Well it’s legal history of a sort – a penal poem from Welsh newspaper Y Drych. Felt like a bit of amateur translation. Can’t reproduce the effect of formal Welsh verse, but a rough and ready translation of this 1893 poem by Hugh Jones (Vet) would, I think, be …
The gaol: an old, bare, tight locked house,
with a dreadful look about it;
destination of criminals, traitors
and the torturer.
I think we are getting the convict-gaoler all trapped together, matter of chance which side of the bars one is on vibe, well known to watchers of gritty modern police/detective shows.
There is another layer to poems about prison in Welsh, which is that strict-rules poetry writing (so, so hard!) is called canu caeth, caeth referring to confinement or chaining. So rather appropriate for such subject matter.
Photo by Tim Hüfner on Unsplash
Oh dear, yet another muddled bit of journalism, pushing the tired ‘anything bad can be called medieval’ line. Simon Jenkins’s piece in the Guardian today makes a sensible overall point about the pointlessness, at best, of most incarceration. But he can’t help himself from going down the easy, lazy route of calling bad things ‘medieval’.
‘Except for dangerously violent individuals, imprisonment is a medieval hangover, a world of clanging gates, yelling guards and filthy cells, the sole purpose being to “teach ’em a lesson”. ‘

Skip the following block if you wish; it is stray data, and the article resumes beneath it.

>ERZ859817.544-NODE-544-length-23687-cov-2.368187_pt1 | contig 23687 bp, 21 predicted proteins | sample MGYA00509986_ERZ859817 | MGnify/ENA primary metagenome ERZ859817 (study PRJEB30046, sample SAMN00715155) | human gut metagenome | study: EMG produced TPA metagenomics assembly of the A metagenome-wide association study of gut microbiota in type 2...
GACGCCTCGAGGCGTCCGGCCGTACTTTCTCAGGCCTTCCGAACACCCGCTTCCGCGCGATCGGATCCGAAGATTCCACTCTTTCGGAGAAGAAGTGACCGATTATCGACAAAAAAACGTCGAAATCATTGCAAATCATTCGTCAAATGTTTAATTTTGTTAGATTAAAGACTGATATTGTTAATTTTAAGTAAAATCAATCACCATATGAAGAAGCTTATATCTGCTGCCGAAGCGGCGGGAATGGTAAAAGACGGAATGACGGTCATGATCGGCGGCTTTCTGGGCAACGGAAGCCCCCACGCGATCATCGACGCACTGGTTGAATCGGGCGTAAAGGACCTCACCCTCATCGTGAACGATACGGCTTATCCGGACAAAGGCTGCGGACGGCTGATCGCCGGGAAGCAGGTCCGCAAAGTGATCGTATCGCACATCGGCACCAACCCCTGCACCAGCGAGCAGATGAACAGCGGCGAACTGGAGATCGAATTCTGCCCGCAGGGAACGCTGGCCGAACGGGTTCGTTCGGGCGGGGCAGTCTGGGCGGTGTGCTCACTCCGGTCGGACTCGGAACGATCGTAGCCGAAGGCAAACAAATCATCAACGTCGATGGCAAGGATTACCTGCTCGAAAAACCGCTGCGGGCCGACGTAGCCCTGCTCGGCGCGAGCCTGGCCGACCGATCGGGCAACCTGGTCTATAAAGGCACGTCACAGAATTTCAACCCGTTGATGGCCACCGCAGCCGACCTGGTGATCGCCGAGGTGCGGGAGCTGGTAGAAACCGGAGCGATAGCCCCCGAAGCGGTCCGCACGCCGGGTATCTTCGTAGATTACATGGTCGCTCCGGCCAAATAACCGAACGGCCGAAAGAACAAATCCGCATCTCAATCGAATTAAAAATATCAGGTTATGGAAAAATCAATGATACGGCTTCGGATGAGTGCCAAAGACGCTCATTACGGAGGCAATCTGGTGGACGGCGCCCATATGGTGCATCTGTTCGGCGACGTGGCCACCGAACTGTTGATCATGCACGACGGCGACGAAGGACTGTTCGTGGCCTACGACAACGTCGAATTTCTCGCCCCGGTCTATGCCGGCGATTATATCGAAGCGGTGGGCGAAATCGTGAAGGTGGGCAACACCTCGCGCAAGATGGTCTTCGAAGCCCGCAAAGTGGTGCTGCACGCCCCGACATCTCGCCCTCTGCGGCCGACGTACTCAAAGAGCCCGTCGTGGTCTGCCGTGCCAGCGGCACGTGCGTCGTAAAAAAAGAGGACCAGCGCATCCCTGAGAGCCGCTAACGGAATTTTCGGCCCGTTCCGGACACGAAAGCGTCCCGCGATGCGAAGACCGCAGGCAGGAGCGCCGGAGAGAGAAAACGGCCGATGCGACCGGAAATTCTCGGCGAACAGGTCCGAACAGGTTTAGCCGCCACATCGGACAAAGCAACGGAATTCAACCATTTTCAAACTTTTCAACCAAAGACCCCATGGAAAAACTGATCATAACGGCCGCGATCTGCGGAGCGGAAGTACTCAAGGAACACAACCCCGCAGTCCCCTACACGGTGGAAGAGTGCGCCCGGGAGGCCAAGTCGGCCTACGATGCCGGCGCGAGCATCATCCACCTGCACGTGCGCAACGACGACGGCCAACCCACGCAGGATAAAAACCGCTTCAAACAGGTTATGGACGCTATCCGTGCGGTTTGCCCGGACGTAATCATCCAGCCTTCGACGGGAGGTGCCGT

Why is this important? Well calling Bad Things ‘medieval’ insults and ‘others’ the long dead, and annoys academics working on medieval matters. In the case of this particular Bad Thing, It is also just inaccurate, in that mass incarceration as punishment for serious offences, in great big fortressy institutions is more properly laid at the feet of the Victorians than medieval people. Likewise, if the point is about the poor conditions, or solitary confinement, then that is not something which is specifically ‘medieval’. There is a big, important, point that is missed, in labelling such Bad Things medieval, and that is that it plays down the connection between the Bad Thing and a particular, later, mode of societal organisation – capitalism. Prison policy, in the nineteenth century and today, is deeply connected to capitalism. It helps nobody to ignore that.